Which is more important: your list of beneficiaries on file with the banks that oversee your retirement plans or the recipients for those accounts that are listed in your will?

You may not realize that the named beneficiaries for your Florida IRAs, life insurance policies, bank accounts and even 529 savings plans will supersede any provisions you include in your will. If your will is up-to-date, for example, but the account paperwork is not, all of your account holdings will be transferred to the person named in the most recent set of forms. For many, that could be an ex-spouse or other outdated party. To ensure proper estate planning and asset distribution, it is critical that all of your account paperwork agrees with your formal will documents.

Even the best-structured estate plan is vulnerable to probate if beneficiary designations are not updated. Your spouse, life and general wishes for your estate may have changed in recent years; be sure that your beneficiary designations reflect those changes. Financial advisers encourage asset holders to name secondary beneficiaries, who will receive the contents of any account if the primary beneficiary dies before the estate is executed. Inconsistencies between your will and account documents make your estate planning documents vulnerable to probate, an expensive and time-consuming process.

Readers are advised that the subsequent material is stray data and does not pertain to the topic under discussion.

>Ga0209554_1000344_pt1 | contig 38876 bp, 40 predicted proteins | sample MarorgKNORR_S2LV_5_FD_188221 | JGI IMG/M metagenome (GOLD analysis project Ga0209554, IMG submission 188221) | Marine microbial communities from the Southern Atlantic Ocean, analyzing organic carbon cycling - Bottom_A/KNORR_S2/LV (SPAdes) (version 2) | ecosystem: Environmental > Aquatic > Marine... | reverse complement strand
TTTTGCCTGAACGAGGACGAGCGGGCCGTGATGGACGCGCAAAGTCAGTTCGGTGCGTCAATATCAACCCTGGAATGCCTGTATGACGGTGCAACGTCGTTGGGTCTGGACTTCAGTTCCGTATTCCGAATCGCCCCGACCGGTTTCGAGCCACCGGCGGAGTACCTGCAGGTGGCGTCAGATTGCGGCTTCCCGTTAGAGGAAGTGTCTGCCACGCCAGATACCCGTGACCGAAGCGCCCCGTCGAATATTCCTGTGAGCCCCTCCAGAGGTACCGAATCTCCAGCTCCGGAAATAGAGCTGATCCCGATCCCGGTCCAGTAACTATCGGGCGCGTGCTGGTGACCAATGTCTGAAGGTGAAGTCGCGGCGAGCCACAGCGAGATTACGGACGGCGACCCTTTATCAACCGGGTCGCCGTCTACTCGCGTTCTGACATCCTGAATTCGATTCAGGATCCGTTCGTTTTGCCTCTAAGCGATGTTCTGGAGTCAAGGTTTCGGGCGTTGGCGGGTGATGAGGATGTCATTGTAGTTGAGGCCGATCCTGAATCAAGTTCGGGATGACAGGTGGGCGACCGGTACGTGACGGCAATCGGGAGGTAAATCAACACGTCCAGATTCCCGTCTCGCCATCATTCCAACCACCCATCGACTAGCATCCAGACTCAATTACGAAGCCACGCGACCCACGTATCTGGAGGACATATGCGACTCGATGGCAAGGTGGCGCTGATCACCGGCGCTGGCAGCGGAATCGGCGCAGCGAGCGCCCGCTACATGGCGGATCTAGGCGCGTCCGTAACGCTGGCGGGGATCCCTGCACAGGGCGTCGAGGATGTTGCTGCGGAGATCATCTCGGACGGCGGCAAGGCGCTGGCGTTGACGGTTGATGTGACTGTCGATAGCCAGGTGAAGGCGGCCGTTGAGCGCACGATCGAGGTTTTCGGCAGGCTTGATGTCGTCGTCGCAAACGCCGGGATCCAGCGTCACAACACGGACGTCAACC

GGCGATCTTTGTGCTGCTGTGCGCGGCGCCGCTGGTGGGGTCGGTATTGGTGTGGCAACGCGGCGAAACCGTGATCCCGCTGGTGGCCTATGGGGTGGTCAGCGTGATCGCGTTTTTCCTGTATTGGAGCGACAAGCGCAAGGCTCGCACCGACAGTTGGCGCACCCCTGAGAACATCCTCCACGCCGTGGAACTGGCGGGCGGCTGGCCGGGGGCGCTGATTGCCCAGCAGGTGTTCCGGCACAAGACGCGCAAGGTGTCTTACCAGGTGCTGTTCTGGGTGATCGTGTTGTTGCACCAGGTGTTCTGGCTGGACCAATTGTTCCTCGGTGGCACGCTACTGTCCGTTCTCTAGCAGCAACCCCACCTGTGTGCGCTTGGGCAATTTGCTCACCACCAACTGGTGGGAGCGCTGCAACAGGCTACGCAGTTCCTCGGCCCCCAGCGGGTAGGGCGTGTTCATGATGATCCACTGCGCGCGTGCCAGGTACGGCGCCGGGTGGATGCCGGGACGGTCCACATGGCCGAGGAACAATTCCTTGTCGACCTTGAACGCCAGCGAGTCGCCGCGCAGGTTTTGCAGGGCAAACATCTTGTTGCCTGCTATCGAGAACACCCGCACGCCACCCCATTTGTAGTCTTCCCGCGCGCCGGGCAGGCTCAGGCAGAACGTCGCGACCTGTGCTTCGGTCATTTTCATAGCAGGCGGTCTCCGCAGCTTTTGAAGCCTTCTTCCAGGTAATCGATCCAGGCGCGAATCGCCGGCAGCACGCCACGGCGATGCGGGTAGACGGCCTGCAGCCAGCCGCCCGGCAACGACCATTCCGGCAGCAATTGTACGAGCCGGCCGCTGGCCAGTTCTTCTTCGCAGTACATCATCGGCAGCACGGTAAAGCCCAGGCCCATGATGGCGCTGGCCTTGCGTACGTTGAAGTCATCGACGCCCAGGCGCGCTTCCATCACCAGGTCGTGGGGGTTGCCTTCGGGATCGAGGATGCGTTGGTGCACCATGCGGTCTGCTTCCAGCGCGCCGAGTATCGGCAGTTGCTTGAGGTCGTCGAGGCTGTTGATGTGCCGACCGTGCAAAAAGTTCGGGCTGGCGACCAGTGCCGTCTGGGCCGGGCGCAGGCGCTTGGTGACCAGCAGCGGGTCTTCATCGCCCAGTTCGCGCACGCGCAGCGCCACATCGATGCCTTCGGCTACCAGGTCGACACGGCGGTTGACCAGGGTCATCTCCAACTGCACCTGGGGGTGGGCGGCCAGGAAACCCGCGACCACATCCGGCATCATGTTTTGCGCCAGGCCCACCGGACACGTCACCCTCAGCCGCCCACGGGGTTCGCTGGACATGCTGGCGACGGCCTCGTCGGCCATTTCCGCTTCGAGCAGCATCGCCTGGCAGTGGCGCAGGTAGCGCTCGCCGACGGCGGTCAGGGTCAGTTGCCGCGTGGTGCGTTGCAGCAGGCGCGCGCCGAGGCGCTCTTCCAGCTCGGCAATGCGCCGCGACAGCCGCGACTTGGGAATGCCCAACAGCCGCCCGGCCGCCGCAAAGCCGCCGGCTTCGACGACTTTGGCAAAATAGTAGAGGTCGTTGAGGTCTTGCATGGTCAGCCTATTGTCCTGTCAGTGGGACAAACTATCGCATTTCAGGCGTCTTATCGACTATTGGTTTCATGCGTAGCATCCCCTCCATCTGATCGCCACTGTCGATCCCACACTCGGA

Further, retirement and other accounts’ beneficiary status can have serious tax implications. Those who receive money contained in an account through a will may be required to withdraw it all at once, forcing them to pay exorbitant tax fees. A beneficiary designation will allow the heirs to withdraw the money a little at a time, reducing the tax burden.

Experts say that account holders should change their beneficiary designations when they get divorced or married. Other opportunities include the death or disability of your primary beneficiary or even the change of a job. Other family changes such as the birth of a child or grandchild may also spark a beneficiary change.

Individuals who are working to create a comprehensive wealth preservation plan may benefit from the qualified assistance of a probate attorney. These professionals can help you structure your estate plan so that the right people get the right amount of money. Consulting a qualified lawyer can make the execution of your estate much easier for your friends and family after you pass.

Luis E. Barreto